Something to Tell You

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Faber & Faber, 2008 - Guilt - 345 pages
Something to Tell You follows the fortunes of a successful psychoanalyst who, as the book opens, is reflecting on his coming-of-age in 1970s suburbia; on his first love (a relationship that continues to haunt him), and on a brutal act of violence from which he can never escape.The book brilliantly captures that decade's sense of sexual freedom, and the exhilaration of the drug culture - as well as the violent struggle between the forces of labour and capital. The events of those years provide a vivid backdrop to the drama that develops thirty years later as the characters face an encroaching middle age with the traumas of their youth still unresolved. With unfailing deftness of touch, Kureushi has created a memorable cast of recognisable individuals, all of whom wrestle with their own limits as human beings, haunted by the past until they find it within themselves to forgive.

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User Review  - cindywho - LibraryThing

Sometimes I enjoyed the meanderings of Jamal, sometimes I was heartily sick of all the characters - upper middle class Londoners, name dropping and having kinky sex (not that there's anything wrong with kinky sex). Somehow, we all muddled through. Read full review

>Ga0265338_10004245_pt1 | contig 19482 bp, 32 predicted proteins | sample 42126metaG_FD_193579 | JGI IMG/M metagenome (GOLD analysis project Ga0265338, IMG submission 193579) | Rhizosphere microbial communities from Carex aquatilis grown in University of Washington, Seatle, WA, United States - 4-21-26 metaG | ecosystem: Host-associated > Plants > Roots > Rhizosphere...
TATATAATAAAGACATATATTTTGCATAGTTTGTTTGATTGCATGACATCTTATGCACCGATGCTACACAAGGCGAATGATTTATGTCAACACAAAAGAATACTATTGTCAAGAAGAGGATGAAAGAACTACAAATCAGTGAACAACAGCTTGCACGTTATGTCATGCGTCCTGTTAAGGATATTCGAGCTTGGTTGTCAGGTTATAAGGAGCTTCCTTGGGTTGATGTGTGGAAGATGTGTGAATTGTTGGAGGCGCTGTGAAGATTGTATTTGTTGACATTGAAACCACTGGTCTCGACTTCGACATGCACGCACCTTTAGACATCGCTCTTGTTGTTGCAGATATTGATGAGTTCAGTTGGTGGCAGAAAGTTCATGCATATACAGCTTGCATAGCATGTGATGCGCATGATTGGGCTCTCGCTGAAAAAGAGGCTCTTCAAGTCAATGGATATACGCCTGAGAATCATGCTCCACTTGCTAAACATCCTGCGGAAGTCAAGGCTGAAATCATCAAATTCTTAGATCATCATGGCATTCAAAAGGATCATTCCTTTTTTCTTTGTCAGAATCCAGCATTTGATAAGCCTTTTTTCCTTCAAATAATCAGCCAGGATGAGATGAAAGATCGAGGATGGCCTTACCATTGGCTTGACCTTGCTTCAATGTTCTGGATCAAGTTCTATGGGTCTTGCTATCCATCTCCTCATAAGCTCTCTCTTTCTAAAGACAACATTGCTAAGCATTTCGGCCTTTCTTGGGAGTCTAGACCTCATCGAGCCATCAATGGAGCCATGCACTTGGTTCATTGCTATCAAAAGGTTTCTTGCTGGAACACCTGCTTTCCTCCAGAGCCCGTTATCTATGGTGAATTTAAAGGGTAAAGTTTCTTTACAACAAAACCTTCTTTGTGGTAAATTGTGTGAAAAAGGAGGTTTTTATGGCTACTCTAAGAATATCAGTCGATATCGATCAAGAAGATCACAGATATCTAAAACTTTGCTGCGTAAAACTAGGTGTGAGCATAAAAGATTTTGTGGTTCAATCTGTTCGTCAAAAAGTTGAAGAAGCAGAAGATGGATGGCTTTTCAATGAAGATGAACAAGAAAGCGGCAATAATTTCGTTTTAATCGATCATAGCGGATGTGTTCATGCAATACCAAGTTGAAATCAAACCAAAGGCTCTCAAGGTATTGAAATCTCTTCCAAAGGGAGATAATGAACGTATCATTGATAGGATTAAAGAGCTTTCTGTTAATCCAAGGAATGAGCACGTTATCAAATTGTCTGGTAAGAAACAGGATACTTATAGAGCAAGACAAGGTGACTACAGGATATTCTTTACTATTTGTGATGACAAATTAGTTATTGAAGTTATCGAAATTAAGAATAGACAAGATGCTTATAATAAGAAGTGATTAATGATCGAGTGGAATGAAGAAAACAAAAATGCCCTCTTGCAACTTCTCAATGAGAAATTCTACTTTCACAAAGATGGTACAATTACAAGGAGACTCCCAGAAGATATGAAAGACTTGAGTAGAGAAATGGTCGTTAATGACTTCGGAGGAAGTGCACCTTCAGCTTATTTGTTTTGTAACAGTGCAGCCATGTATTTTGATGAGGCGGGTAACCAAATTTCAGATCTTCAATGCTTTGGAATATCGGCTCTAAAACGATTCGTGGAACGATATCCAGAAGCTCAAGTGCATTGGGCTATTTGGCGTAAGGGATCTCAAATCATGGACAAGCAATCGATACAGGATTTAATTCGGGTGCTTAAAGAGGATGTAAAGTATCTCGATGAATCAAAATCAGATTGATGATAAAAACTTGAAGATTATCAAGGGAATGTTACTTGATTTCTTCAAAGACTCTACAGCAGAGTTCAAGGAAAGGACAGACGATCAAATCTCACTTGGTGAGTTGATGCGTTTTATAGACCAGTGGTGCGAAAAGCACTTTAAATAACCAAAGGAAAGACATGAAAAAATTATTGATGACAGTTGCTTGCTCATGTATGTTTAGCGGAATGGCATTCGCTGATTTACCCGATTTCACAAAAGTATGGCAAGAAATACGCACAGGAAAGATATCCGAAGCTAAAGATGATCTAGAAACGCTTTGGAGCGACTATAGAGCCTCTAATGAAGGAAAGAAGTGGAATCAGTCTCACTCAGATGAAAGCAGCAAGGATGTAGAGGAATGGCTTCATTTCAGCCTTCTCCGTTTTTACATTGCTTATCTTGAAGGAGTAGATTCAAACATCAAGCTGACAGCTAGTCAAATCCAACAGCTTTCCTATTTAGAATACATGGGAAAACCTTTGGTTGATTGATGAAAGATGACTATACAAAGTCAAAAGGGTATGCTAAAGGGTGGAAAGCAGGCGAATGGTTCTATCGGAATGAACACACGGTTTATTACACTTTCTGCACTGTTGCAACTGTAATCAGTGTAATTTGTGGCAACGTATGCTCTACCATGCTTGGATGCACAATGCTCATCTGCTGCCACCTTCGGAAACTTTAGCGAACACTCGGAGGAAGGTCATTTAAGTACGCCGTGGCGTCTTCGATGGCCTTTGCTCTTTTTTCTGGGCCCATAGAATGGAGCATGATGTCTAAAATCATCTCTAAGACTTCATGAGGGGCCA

LibraryThing Review

User Review  - Ameise1 - LibraryThing

I'm kinda disappointed with this story. Jamal is a British-Pakistani psychoanalyst who elicits his patients the most intimate secrets. He and his friends also stuck in a sort of midlife crisis and ... Read full review

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About the author (2008)

Hanif Kureishi is the author of novels (including The Buddha of Suburbia, The Black Album and Intimacy), story collections (Love in a Blue Time, Midnight All Day, The Body), plays (including Outskirts, Borderline and Sleep With Me), and screenplays (including My Beautiful Laundrette, My Son the Fanatic and Venus). Among his other publications are the collection of essays Dreaming and Scheming, The Word and the Bomb and the memoir My Ear at his Heart.

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